• NSF Guideline 533: Ingredients Used in Drinking Water Products3
    NSF Guideline 533 was launched at the beginning of 2023 as a solution for water product manufacturers to pre-qualify ingredients in the event of a product redesign, manufacturer backorder, or other delaying event. This new guideline increases the product formulation flexibility for certified products to use certified ingredients, allowing them to maintain their certification without having to undergo retesting, helping to affirm the product’s safety.

End users can be assured that, as plastic pipes increase in popularity, 49 of the 50 states and 11 of 13 Canadian provinces or territories have regulations that require drinking water distribution products to comply with the NSF/ANSI/CAN 61 standard. Additionally, both U.S. major plumbing codes require certification to NSF/ ANSI 14 for plastic piping products. This shows how end users are protected when selecting these products for use in drinking water systems.

Verify Safety With Third-Party Certification

To help manufacturers create and maintain transparency for consumer trust, third-party certification bodies like NSF certify plastic pipes to these trusted industry standards. This type of testing is not new. Plastic pipe products have been third-party tested and certified to NSF/ANSI/CAN 61 in NSF labs, which have been testing for these materials in our drinking water systems since 1989. Third-party verification plays an integral role in building consumer confidence as it is an unbiased way to verify product claims, rather than having consumers rely only on manufacturers’ claims. This adds another layer of credibility in proving a product’s compliance to the standard’s requirements.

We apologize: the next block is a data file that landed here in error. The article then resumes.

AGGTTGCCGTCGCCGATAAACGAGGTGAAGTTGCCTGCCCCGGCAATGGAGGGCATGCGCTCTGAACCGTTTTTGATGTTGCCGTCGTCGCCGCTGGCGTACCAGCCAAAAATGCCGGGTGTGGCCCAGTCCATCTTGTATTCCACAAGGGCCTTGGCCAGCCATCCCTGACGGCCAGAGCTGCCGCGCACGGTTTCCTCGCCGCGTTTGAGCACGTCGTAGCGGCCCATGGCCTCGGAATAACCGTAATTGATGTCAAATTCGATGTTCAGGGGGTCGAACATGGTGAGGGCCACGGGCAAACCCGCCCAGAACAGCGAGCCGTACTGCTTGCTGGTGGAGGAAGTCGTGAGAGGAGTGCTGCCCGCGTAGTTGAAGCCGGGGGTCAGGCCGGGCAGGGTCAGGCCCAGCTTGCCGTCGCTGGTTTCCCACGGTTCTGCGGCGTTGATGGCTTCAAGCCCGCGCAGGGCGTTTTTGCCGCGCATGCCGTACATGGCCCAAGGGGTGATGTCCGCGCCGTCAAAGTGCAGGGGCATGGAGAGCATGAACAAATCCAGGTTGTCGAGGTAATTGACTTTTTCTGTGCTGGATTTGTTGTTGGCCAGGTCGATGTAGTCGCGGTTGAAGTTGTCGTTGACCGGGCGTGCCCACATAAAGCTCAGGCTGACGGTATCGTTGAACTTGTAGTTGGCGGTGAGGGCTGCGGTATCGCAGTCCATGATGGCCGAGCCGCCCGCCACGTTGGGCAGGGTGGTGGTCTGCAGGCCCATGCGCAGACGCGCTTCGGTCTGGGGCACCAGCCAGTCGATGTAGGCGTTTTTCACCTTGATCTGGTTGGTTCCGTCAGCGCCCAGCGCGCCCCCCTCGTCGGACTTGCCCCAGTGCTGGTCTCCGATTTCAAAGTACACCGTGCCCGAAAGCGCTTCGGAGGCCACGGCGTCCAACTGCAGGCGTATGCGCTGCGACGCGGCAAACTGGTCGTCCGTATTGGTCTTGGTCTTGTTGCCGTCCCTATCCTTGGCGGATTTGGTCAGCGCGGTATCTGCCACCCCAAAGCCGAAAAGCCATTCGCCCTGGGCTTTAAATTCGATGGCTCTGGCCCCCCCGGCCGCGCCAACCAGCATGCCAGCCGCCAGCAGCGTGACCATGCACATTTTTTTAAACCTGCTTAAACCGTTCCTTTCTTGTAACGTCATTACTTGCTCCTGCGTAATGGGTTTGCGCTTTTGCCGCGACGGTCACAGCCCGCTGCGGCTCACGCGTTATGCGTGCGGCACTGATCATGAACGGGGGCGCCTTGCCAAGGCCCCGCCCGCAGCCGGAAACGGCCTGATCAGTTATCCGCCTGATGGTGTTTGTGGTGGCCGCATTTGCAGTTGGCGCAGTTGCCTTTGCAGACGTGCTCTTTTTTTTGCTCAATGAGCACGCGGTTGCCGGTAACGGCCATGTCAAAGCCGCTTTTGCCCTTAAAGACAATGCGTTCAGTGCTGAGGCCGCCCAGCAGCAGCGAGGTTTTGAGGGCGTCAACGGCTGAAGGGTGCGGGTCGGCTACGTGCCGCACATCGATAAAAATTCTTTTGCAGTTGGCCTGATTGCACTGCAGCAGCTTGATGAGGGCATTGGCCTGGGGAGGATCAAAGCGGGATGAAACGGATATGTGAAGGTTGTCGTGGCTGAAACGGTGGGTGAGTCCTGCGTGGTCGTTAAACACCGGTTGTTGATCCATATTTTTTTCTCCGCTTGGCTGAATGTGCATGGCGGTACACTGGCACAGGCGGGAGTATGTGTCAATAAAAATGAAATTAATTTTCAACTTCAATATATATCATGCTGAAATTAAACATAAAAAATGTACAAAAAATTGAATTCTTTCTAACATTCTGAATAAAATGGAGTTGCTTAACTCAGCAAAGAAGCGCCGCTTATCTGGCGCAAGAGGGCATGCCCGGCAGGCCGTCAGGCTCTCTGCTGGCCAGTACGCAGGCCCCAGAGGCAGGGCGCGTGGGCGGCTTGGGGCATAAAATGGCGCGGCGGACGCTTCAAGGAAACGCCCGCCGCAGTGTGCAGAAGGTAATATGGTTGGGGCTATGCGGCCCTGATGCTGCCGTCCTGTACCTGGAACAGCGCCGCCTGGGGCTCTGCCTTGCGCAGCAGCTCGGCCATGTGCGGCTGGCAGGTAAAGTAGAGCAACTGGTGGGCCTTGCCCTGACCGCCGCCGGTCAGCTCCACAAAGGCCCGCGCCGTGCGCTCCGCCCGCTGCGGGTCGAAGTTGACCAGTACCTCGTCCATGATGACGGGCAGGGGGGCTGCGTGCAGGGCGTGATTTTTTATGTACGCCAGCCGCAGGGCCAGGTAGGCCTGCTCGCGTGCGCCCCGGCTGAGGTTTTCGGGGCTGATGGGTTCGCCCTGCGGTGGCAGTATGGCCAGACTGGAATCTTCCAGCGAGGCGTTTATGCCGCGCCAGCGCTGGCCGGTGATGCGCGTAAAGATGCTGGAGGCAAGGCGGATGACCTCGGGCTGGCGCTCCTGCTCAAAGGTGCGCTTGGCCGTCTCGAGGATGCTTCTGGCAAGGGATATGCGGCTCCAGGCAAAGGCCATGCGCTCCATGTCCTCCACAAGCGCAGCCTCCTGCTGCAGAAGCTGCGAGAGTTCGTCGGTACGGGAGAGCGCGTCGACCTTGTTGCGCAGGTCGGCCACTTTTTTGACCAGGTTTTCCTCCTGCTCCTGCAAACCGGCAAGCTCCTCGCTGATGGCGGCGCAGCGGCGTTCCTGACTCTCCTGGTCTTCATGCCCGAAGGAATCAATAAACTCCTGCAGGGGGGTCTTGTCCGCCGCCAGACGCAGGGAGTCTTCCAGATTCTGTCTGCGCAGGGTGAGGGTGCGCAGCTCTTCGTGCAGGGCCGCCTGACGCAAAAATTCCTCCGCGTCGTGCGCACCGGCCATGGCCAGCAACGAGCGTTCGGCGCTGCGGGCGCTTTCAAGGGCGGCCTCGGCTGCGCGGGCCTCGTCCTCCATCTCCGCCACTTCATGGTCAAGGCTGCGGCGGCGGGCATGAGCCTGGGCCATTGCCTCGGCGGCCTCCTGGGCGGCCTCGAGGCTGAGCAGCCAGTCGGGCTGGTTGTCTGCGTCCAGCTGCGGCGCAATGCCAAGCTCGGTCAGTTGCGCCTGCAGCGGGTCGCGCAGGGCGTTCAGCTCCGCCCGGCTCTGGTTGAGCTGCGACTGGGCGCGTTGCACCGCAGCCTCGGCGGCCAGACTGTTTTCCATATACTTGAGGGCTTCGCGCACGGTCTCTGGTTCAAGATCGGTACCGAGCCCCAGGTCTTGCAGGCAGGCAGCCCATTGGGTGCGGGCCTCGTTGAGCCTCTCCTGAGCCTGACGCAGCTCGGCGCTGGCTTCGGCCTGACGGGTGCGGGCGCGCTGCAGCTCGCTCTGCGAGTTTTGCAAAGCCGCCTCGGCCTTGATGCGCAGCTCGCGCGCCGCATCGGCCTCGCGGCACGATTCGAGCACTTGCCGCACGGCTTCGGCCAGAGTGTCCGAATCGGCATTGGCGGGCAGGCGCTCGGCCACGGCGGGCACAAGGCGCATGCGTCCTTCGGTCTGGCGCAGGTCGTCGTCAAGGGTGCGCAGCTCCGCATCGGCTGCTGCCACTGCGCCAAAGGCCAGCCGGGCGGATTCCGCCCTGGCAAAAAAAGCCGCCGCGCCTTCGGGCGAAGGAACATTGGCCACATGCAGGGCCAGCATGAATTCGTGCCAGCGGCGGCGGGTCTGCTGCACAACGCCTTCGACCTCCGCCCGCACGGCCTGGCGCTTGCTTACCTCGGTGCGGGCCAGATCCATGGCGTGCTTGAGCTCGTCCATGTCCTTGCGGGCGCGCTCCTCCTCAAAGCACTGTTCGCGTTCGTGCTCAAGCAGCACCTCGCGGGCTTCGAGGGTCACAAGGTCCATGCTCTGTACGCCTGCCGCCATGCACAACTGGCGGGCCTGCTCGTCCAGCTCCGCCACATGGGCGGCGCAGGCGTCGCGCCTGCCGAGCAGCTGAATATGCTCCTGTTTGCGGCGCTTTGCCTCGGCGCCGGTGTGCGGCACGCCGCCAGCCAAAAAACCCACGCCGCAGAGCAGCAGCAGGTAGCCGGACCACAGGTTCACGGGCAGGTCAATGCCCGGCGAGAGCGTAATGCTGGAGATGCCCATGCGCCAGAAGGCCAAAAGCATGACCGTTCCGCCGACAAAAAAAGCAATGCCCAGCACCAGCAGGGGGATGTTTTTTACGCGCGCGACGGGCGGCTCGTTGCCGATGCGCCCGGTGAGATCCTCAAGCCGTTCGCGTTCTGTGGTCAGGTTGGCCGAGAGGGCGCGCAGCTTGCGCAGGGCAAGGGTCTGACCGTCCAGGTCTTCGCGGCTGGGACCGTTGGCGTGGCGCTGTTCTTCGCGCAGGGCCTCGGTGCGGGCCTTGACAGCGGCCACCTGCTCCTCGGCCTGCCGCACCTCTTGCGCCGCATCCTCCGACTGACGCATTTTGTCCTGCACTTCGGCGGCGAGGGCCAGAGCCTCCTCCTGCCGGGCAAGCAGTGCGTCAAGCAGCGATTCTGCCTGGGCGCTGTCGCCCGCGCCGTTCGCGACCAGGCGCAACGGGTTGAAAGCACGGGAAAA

In conclusion, manufacturers of plastic pipes must be prepared for questions about these materials, considering that in mainstream media they are still considered “new.” Manufacturers can leverage the facts when educating the public about the safety of plastic pipes, emphasizing the trusted standards and regulations in place for these materials. Further, manufacturers can earn certification for their products to demonstrate that they meet the standard requirements and increase their competitive advantage in the marketplace. Through these tactics, manufacturers can be a guiding voice in helping consumers feel more confident in the drinking water system materials utilized in public and building water systems.



About The Author

Nasrin Kashefi is the director of the Global Plastics and Plumbing Certification Division at NSF and has over 30 years of experience. She holds a bachelor of arts in public relations and a master of arts in interpersonal and organizational communication from Eastern Michigan University. Kashefi serves on several industry and technical committees representing NSF, including the Plastic Pipe Institute (PPI) Hydrostatic Stress Board, Plastics Pipe and Fitting Association, PVC Pipe Association, ASTM F17 Committee, and NSF Standard 14. Kashefi can be reached at